The Hearing Board made no finding as to whether respondent's conduct was or was not a conversion, but it did specifically find that the respondent had been found guilty of violating the law with regard to the failure to file the tax return and pay the taxes, and found that the fact that the respondent had been found guilty of that offense made some discipline mandatory. The Hearing Board recommended that the respondent be censured.
The Administrator filed exceptions to the findings and recommendation of the Hearing Board and again specifically asserted before the Review Board that the respondent's conduct amounted to a conversion of funds. The Review Board, however, agreed with the findings of fact and the conclusions of the Hearing Board and recommended that the respondent be censured. Two members of the Review Board dissented and agreed with the contention of the Administrator and recommended that the respondent be suspended from the practice of law for a period of one year.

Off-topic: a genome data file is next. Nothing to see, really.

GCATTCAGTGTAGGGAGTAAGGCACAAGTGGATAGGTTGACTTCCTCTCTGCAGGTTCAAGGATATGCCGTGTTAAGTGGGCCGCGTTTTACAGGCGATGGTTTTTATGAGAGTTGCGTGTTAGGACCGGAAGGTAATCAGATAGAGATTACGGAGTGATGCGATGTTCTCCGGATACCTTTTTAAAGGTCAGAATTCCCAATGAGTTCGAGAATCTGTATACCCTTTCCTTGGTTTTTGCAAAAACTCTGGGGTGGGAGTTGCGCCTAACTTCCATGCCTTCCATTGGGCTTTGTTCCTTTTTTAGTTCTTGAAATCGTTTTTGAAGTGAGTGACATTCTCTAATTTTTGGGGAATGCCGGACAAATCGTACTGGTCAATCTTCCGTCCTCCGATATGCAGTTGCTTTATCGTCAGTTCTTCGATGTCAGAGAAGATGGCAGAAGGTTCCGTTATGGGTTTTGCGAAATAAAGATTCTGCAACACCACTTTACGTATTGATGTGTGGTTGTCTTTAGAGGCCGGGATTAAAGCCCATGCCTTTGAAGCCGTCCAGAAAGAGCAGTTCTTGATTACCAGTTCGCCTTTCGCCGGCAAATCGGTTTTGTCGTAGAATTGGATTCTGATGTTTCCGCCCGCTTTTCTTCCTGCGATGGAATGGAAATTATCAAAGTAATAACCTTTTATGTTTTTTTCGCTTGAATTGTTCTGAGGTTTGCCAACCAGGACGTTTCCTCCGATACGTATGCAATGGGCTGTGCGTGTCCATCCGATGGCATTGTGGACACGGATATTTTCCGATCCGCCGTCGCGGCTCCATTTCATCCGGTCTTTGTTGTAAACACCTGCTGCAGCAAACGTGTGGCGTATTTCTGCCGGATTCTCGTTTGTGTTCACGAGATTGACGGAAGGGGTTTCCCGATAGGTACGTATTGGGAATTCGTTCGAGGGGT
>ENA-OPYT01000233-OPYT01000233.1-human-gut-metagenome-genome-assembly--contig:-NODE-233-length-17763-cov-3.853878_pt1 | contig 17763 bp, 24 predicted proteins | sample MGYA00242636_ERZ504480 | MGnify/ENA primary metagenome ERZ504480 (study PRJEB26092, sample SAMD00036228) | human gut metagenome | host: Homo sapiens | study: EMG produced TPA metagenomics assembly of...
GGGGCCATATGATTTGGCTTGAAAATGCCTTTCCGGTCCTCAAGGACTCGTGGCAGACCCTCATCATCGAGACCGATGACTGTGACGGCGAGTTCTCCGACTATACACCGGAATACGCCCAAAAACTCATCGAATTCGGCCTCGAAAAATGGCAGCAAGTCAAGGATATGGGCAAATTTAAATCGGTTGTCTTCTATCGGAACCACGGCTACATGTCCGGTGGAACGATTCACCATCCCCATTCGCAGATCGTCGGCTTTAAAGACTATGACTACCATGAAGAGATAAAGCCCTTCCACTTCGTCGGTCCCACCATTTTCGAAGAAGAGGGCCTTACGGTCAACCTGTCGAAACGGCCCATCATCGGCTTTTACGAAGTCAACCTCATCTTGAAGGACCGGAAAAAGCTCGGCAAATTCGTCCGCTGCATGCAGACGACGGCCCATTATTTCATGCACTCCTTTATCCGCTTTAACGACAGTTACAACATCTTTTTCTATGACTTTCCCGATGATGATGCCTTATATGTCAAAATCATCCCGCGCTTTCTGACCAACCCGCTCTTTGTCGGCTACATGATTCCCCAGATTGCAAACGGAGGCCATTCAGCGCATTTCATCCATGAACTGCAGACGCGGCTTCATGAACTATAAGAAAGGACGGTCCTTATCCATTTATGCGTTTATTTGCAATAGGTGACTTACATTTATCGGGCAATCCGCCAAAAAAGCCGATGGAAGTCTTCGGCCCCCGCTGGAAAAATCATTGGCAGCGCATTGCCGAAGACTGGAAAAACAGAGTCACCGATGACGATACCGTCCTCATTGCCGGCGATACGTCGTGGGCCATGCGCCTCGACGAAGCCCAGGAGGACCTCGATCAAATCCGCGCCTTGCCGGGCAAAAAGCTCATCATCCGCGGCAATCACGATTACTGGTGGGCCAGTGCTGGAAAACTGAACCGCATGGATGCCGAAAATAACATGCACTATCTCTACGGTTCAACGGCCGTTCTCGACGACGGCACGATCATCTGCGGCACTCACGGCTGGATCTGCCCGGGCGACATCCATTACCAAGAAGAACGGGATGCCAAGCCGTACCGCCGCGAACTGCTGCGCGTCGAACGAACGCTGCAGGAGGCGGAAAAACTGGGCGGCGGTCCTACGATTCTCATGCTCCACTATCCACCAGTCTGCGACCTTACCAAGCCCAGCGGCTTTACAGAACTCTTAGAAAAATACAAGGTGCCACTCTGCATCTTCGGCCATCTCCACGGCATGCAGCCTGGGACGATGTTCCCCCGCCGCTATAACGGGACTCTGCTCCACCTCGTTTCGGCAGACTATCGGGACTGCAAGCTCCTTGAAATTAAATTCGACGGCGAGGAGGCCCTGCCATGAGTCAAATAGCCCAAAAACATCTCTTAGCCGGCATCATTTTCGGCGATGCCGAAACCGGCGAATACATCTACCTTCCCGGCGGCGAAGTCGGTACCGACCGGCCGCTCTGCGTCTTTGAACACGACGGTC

Neither the Hearing Board nor the Review Board made a specific finding that respondent's conduct did not amount to conversion. However, the Administrator argued before both bodies that the respondent's conduct constituted conversion and that this was not simply a disciplinary case involving the failure to file a tax return and to pay the taxes. Thus, this was the principal issue in the case. The failure of the Hearing Board and the Review Board to find that respondent's conduct amounted to a conversion and the specific finding that this was a case involving a simple failure to file a tax return and pay the taxes compel us to conclude that the Hearing Board and the Review Board rejected the Administrator's contention that the respondent's failure to pay to the Internal Revenue Service the money which had been withheld from his employees' wages amounted to a conversion of funds by the respondent.